After a few more minutes, he asked if I could spare a few bucks for bus fare. I told him all I had was a ten, and that I couldn’t spare the whole thing, but that I would go inside and get some small bills for him. He helpfully finished pumping my gas while I locked my car and went inside. “Don’t worry,” he assured me as I left my car. “I’m from the ‘hood. Ain’t nobody gonna mess with your car while I’m here.” I laughed nervously. When I emerged with the money, I handed him a few dollars and the candy bar I had bought to break the ten. He thanked me and told me to enjoy the weather. My car was still there. Nothing was missing. I drove home, and did, indeed, enjoy the weather.
I wanted to tell these stories, because I’ve come to realize that when people tell me I live in a “bad” neighborhood, they’re really saying I live in a “poor” neighborhood, and they might even associate that poverty with blackness. I wanted to tell these stories because I’ve found that the people who claim they “don’t see color,” are the very same people who worry that their new, upscale grocery shopping experience downtown will be ruined by “panhandling.” When they say they don’t see color, are they really saying that all they can see is wealth?
I’m not naive. When I told a friend that I was trying to be more open and less afraid of people, he reminded me that, to some extent, my fears are valid. I am a small, young woman, and there may be people out there who want more than a bit of change. Cleveland has a shockingly high sexual crime rate and a terrifingly corrupt police. I know this, and I take precautions. When I walk out my door, I walk out prepared to drop all my belongings and run if I need to. But I also walk out my door prepared to meet my anxieties head on and unpack them, to examine why I’m afraid, and to question the roots of that fear. When I actually investigated what was going on in my brain, I realized that the bulk of my panic comes from the various media I’ve consumed since birth, those age-old (misleading) stereotypes of white female vulnerability and black male violence, and the privilege of my upbringing. I know many others like me, and there’s nothing inherently wrong with that if we can recognize and take steps to move past it. The danger comes when we ignore the effect it has on the way we relate to and regard other people in our communities. Because…ultimately, what I’ve learned, is that 90% of the people knocking on my proverbial door are asking for help, or offering help, and when we hide from that–and teach our children to hide from that–we’re teaching future generations that people who don’t look like us, that don’t live like us, are scary and “bad,” and that is 100% not okay.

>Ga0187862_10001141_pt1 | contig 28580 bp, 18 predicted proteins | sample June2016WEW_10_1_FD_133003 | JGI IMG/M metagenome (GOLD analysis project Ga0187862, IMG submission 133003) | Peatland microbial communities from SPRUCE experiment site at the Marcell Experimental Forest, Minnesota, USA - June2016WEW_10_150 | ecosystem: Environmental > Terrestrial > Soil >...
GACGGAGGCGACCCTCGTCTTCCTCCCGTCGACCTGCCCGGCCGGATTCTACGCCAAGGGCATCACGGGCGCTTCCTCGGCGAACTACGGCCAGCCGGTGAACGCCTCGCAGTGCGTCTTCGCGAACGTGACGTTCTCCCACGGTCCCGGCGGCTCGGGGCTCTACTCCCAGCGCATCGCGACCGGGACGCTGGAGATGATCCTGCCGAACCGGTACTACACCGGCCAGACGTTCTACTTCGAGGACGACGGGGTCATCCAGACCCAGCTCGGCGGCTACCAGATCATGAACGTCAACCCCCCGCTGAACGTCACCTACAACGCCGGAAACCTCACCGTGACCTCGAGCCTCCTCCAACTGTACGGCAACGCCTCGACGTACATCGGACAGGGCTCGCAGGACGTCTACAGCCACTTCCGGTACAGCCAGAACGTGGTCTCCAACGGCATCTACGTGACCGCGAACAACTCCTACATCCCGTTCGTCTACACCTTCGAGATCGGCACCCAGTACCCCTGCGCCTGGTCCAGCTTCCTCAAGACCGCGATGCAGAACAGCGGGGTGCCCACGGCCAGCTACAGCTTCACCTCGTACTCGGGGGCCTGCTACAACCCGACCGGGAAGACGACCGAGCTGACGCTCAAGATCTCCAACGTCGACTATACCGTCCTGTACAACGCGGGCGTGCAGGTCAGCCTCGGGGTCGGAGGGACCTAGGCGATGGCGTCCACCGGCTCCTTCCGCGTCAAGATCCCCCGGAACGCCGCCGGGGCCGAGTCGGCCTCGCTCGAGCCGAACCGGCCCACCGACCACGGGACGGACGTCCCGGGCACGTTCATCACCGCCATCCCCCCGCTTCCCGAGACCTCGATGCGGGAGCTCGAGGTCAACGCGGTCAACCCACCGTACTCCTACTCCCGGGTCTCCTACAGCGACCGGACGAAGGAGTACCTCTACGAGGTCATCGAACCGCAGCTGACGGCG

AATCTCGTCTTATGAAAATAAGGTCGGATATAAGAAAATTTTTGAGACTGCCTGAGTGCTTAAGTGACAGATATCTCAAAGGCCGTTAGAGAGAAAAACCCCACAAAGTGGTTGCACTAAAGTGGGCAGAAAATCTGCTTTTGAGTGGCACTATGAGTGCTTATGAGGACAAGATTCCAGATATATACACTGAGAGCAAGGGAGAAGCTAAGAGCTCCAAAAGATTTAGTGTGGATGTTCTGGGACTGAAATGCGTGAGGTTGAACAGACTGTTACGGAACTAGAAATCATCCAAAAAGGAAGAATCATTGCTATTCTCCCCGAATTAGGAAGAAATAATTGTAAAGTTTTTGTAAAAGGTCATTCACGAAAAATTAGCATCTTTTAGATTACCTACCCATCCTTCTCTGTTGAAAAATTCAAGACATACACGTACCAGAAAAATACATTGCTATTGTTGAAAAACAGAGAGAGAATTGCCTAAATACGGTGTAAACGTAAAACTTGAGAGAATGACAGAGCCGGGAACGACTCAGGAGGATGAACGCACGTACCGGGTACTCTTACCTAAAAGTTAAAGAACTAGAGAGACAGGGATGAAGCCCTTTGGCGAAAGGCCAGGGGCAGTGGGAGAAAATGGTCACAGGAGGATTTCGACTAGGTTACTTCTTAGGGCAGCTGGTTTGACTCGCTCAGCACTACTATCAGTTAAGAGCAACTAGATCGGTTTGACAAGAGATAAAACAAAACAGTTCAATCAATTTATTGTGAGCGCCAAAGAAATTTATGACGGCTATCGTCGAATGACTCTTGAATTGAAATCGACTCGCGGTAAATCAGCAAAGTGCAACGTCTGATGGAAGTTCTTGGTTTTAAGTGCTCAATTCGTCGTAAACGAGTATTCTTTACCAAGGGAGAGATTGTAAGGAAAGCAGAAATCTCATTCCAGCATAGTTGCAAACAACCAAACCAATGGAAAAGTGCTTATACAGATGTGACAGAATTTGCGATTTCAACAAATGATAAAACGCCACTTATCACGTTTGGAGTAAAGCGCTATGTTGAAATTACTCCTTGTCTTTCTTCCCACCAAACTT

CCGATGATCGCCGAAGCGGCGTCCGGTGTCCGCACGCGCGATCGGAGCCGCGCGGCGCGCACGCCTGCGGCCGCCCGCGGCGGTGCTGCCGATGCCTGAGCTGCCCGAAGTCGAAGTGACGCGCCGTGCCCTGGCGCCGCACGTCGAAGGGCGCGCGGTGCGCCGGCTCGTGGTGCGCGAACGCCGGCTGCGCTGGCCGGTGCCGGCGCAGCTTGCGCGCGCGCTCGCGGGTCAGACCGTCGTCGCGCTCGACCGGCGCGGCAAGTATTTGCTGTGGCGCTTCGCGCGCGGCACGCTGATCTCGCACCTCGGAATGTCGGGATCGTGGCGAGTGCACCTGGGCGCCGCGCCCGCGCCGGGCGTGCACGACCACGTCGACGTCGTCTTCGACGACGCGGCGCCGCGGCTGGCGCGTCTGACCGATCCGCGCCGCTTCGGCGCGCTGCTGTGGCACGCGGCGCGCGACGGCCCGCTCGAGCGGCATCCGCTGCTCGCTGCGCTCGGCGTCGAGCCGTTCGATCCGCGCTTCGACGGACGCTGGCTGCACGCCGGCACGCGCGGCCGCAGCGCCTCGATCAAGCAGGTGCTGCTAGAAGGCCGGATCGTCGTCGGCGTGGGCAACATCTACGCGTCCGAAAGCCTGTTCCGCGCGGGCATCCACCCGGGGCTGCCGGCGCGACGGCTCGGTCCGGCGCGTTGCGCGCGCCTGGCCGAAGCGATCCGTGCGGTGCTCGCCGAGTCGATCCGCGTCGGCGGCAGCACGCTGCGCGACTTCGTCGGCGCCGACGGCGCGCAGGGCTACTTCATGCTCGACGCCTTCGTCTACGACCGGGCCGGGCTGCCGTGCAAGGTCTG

So, my challenge to you (and to myself) is to look people in the eye and smile more often. If someone asks for money or help that you can’t give, apologize and wish them well. If you have the time, see if you can help in other ways. Don’t whip out your phone and pretend to text when you see another person walking down the street. Don’t cower behind the ficus in your living room when you hear the doorbell ring. Go out and greet your fellow humans with a little bit of humanity.